In some DCs I've done mutual OOB swaps with other telcos in the same
suite, this is usually cheap or free (excluding the one time xconnect
cost, in suite xconnects often have no recurring charge) but you need
to track them all, often every swap is bespoke, providers come and go
so you need to replace them, if it's free you sometimes don't get
maintenance alerts :wink:

Sometimes the DC provider has an OOB connectivity service that uses
separate transit providers than we use and this often cheap too. Again
this is often bespoke per DC/colo provider though.

The most scalable solution I've been involved in so far is VDSL. Here
in the UK lots of DCs are on-net for the national incumbent VDSL
provider (BT). It means we can have the same style of connection to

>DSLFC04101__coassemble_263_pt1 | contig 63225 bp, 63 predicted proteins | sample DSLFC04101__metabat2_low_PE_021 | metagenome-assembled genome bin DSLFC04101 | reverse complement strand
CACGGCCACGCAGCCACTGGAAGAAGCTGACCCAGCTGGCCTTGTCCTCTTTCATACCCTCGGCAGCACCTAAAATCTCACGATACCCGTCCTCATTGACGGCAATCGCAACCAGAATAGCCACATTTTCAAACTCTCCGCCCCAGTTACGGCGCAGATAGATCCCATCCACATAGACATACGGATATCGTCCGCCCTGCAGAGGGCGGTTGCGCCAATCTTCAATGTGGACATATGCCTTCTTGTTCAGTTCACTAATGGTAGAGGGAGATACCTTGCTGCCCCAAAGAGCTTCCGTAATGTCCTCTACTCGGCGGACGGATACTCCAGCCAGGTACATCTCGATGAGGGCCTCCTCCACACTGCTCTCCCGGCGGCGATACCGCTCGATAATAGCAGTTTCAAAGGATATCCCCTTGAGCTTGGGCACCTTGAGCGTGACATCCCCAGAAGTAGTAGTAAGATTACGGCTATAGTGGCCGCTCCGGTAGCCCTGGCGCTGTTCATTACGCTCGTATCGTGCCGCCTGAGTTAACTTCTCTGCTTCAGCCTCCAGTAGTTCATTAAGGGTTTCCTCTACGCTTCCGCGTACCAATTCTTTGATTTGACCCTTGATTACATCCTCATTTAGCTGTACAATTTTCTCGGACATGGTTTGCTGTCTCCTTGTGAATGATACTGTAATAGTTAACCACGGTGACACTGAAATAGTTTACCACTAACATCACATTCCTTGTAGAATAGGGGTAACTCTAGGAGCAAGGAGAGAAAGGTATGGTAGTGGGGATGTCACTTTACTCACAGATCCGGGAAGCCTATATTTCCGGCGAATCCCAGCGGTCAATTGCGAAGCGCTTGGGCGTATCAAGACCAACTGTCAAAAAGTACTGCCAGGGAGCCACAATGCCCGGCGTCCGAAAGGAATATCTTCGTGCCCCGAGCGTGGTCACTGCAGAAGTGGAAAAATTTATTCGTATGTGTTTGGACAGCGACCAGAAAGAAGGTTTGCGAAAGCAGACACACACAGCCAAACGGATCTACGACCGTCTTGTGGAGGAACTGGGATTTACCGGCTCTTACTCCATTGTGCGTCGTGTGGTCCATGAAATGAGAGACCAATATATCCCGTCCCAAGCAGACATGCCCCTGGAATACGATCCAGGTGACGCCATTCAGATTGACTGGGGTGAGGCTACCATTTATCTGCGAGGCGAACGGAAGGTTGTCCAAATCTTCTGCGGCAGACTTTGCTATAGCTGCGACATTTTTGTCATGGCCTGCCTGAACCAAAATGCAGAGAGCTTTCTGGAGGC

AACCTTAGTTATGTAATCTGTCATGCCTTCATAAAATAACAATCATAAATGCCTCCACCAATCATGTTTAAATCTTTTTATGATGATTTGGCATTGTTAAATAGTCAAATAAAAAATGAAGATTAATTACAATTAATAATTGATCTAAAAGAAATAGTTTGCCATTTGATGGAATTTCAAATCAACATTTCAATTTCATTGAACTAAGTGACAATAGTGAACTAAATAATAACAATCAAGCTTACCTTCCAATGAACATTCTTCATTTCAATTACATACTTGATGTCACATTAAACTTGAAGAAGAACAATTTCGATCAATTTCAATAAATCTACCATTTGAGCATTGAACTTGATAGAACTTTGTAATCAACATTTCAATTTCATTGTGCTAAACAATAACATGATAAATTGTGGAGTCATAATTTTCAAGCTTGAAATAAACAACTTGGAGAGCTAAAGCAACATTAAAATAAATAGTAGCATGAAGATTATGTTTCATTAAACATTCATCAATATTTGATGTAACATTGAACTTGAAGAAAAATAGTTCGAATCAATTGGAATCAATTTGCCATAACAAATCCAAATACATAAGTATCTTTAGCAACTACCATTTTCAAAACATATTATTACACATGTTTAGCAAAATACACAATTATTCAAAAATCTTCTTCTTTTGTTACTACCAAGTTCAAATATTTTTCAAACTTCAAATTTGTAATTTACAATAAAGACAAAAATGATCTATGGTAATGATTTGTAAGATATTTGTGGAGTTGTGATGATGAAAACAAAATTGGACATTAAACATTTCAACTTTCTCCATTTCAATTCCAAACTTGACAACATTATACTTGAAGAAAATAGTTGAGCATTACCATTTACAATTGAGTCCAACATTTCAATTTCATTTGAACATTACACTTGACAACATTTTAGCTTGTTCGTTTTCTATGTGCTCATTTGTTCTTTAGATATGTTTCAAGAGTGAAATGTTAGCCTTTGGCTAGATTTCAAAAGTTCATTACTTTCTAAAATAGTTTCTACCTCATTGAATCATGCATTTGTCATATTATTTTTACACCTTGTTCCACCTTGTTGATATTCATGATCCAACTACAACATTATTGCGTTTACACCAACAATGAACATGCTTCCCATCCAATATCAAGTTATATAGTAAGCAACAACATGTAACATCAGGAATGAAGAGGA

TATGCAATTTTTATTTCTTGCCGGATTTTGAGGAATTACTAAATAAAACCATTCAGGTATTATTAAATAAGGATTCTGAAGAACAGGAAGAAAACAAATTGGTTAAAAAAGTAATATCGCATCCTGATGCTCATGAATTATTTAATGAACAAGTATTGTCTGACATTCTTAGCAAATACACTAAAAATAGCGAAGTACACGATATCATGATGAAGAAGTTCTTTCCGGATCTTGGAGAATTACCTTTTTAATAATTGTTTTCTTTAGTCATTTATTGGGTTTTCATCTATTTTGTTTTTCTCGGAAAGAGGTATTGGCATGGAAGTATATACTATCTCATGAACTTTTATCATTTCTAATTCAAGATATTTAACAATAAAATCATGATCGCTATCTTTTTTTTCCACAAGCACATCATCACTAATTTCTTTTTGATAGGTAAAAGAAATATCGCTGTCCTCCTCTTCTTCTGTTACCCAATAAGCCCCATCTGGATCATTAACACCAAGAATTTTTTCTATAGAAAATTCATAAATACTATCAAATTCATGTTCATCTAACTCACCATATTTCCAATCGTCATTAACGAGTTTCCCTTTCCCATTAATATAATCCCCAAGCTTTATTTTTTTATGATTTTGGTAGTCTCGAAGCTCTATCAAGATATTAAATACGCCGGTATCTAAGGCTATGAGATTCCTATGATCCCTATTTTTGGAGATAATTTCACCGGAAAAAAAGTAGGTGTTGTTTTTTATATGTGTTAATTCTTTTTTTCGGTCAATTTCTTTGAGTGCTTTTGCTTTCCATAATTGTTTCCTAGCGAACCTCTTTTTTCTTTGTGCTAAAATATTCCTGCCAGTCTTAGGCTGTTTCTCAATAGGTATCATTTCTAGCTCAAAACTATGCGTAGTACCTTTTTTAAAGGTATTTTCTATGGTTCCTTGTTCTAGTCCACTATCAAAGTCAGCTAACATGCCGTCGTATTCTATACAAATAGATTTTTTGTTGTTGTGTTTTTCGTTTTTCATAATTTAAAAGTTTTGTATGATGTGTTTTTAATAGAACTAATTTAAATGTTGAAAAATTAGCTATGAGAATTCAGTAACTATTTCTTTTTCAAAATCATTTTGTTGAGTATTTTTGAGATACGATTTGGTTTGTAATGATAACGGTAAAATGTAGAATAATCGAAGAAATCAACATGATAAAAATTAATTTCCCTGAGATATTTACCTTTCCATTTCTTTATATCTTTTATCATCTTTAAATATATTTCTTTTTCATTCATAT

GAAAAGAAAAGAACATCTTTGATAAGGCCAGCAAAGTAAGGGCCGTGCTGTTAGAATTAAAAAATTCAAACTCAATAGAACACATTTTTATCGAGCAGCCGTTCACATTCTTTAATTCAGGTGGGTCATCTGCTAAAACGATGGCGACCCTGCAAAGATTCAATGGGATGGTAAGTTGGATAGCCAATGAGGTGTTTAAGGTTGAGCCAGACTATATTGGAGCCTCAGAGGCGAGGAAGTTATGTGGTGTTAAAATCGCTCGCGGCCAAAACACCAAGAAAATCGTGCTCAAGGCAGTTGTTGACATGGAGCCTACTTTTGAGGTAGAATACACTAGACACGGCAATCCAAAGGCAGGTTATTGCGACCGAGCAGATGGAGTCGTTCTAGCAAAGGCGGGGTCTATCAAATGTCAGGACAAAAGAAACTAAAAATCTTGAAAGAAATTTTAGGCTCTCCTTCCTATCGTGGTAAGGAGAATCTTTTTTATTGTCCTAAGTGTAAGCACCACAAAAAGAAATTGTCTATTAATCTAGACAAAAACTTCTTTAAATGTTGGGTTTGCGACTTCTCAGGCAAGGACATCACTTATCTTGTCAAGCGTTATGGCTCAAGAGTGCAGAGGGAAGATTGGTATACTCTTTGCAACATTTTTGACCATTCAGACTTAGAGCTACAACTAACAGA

most DCs, same physical presentation, same cost, it eases the contract
management for renewing them as we have one supplier etc. The biggest
problem I've experienced with this approach is getting the copper line
to the rack, some DCs charge a small fortune as copper pairs to a rack
is a bespoke service for them, some do it regularly.

I've just moved on from an LLU provider in the UK, a CLEC in US
terminology, we had about 1200 PoPs around the UK most of which were
telephone exchanges. If you want OOB in a DC it's different to a
telephone exchange (well it is here), seeing as the OP hasn't
mentioned if OOB will be in DCs/telephone exchanges/sailing boats/etc.
I think it's worth pointing out tjat VDSL is often not available
within an exchange here and maybe it's the same in the US.